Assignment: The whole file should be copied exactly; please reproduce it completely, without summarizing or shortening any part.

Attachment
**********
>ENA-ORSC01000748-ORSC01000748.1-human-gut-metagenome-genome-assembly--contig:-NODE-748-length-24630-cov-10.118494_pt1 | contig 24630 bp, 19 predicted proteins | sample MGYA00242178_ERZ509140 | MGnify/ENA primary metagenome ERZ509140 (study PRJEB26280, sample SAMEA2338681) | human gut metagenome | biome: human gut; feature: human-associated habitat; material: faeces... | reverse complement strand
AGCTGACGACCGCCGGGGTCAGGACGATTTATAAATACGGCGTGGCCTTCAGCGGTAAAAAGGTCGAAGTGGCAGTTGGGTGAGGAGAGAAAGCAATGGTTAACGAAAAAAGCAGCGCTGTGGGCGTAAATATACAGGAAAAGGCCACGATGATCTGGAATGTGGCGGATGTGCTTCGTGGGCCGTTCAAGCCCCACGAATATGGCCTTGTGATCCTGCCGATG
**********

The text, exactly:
>ENA-ORSC01000748-ORSC01000748.1-human-gut-metagenome-genome-assembly--contig:-NODE-748-length-24630-cov-10.118494_pt1 | contig 24630 bp, 19 predicted proteins | sample MGYA00242178_ERZ509140 | MGnify/ENA primary metagenome ERZ509140 (study PRJEB26280, sample SAMEA2338681) | human gut metagenome | biome: human gut; feature: human-associated habitat; material: faeces... | reverse complement strand
AGCTGACGACCGCCGGGGTCAGGACGATTTATAAATACGGCGTGGCCTTCAGCGGTAAAAAGGTCGAAGTGGCAGTTGGGTGAGGAGAGAAAGCAATGGTTAACGAAAAAAGCAGCGCTGTGGGCGTAAATATACAGGAAAAGGCCACGATGATCTGGAATGTGGCGGATGTGCTTCGTGGGCCGTTCAAGCCCCACGAATATGGCCTTGTGATCCTGCCGATG